DAT has been a staple of industry professionals for ages. As an indie filmmaker, I've found cheap digital audio equipment which is supposed to be superior to be rather poor in comparison. I'd kill to have good DAT equipment.

eBook readers are perhaps a flop in that few will invest a device that does solely that, but eBooks as a whole gain in popularity every year.

The PCjr entered an area when IBM-based PCs had hardly become the norm, and many critics believed a personal computer in the home would never become a reality. It was a step in the right direction, and people forget that there were MANY alternatives back then. The fact that 99% of home computers are based on IBM standards today is not a flop.

Internet Currency? Last time I checked there are several "points" programs on the web where you can earn and use points that aren't currency themselves. This business model still operates today. Furthermore, the concept of a firm handling transactions across multiple borders for online currency paved the way for one of the most successful websites ever, Ebay/Paypal.

Just as the article states, Iridium is still in business.

Bob was a flop, and one I commonly mock. However I promise you, that the concept will be revisited and better marketed the second time around. Honestly, I imagine that Second Life will become, or inspire the next generation of Bob, allowing us all to make virtual spaces, which in turn will link to applications and activities within this virtual world.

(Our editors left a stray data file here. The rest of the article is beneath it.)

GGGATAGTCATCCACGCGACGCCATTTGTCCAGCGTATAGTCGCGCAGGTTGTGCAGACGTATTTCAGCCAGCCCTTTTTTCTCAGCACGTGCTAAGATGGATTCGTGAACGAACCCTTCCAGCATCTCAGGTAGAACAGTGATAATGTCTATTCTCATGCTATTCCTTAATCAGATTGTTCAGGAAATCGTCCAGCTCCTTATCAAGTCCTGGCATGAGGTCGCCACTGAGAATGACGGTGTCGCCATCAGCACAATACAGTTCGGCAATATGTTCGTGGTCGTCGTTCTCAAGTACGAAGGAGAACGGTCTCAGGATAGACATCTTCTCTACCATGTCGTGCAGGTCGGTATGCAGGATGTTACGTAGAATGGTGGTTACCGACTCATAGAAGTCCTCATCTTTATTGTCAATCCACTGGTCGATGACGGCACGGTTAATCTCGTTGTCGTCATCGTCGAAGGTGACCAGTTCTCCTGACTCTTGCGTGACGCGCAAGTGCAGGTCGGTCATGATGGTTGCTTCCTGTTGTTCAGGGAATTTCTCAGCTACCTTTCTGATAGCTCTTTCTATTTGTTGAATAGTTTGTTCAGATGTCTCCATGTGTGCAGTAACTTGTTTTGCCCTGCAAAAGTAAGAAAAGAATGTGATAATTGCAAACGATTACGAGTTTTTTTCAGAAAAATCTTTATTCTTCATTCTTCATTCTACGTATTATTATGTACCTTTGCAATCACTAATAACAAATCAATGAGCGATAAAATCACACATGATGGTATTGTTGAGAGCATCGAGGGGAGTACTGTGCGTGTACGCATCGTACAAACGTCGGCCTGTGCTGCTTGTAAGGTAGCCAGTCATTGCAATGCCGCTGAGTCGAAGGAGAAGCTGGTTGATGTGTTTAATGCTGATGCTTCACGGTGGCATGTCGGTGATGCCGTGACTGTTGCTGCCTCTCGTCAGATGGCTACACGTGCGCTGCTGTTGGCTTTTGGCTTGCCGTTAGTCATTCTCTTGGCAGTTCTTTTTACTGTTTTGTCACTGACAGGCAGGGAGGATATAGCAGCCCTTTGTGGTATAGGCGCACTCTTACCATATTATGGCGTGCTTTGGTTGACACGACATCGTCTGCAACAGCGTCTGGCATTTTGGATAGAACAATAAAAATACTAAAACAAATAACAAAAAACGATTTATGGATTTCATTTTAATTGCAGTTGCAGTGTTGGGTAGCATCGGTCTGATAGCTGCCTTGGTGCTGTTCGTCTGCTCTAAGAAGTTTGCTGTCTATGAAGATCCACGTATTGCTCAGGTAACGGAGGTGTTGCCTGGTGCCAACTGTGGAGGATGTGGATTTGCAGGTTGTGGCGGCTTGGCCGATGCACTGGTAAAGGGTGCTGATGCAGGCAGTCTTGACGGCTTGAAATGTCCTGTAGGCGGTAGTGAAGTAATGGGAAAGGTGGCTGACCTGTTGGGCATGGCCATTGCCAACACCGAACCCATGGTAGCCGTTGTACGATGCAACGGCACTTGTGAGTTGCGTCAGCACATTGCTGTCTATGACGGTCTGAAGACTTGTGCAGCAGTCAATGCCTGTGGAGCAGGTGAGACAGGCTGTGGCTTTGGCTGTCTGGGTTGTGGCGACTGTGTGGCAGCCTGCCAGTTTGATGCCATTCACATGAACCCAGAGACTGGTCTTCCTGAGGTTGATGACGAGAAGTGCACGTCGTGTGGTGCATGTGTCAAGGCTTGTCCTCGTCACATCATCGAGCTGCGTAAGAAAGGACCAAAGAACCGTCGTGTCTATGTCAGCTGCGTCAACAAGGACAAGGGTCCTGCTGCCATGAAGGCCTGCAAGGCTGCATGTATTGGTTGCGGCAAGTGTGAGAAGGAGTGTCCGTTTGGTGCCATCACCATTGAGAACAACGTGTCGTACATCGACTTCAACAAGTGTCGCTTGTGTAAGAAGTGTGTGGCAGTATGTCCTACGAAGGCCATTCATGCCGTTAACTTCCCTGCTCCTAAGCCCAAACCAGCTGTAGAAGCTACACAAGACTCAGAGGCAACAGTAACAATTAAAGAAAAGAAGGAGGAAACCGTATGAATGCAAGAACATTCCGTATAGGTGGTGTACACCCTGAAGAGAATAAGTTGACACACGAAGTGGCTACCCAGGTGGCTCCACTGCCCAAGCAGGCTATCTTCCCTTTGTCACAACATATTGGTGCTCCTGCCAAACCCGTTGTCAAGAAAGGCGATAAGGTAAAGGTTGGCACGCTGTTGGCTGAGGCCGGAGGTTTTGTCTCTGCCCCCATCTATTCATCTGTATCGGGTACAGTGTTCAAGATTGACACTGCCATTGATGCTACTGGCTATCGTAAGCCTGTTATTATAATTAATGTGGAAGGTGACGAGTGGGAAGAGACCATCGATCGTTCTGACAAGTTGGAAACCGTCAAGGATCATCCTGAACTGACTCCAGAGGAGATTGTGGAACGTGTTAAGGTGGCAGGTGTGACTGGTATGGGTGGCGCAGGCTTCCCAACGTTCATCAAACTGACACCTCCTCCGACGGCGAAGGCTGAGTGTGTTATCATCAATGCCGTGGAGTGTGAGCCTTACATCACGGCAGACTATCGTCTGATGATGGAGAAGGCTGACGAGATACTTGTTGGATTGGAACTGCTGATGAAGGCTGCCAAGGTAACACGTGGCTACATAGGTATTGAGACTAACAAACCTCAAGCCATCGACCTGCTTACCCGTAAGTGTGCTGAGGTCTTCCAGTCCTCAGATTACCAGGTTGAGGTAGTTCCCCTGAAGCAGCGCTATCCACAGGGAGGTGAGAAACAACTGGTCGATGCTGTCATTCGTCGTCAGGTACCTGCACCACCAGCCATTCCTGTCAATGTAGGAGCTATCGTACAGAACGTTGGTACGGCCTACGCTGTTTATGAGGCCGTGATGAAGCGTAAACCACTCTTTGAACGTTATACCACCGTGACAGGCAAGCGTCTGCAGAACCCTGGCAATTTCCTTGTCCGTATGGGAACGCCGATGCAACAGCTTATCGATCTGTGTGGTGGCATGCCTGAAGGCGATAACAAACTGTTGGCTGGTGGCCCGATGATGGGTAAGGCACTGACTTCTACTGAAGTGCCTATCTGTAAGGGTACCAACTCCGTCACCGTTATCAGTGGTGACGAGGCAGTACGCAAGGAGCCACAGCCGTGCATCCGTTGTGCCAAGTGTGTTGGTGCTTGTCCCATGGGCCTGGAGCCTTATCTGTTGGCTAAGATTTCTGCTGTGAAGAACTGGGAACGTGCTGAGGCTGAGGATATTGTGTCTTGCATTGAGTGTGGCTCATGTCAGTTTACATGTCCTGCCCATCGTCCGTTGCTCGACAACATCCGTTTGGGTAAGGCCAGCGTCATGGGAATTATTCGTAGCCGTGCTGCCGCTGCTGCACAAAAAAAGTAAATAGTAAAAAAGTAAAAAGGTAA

The NetPC? I still know people who own Web TV, and the market might have continued if Microsoft hadn't bought them out. People forget that Net PC devices were a threat to people whose business depended on the PC model. People also still make homemade Net PCs out of things like XBoxes and such.

Push technology? The article fails to mention that while Desktop channels were obtrusive and filled with advertiser content, this concept is very successful today. RSS feeds, AJAX technology and the like are very much staples of today's web. The article also fails to mention that Push technology preceeded and eventually became streaming media as well, and was largely developed for and by the porn industry. You'd be surprised how much technology comes from the porn industry.

I could go on and on and on, but I have to head out the door.

Absolute Rubber. (0)

Anonymous Coward | about 7 years ago | (#18615779)

"The NetPC? I still know people who own Web TV, and the market might have continued if Microsoft hadn't bought them out."

The main limitation on WebTV was the display. But as those improve WebTV will remain viable(HDTV). Mainly because a lot of people don't want to deal with the complexity and headache of a PC (that's why consoles do well)

"You'd be surprised how much technology comes from the porn industry."

In the past. Presently innovation is coming from elsewhere.

Re:Absolute Rubbish (1)

Osty (16825) | about 7 years ago | (#18615863)

Bob was a flop, and one I commonly mock. However I promise you, that the concept will be revisited and better marketed the second time around. Honestly, I imagine that Second Life will become, or inspire the next generation of Bob, allowing us all to make virtual spaces, which in turn will link to applications and activities within this virtual world.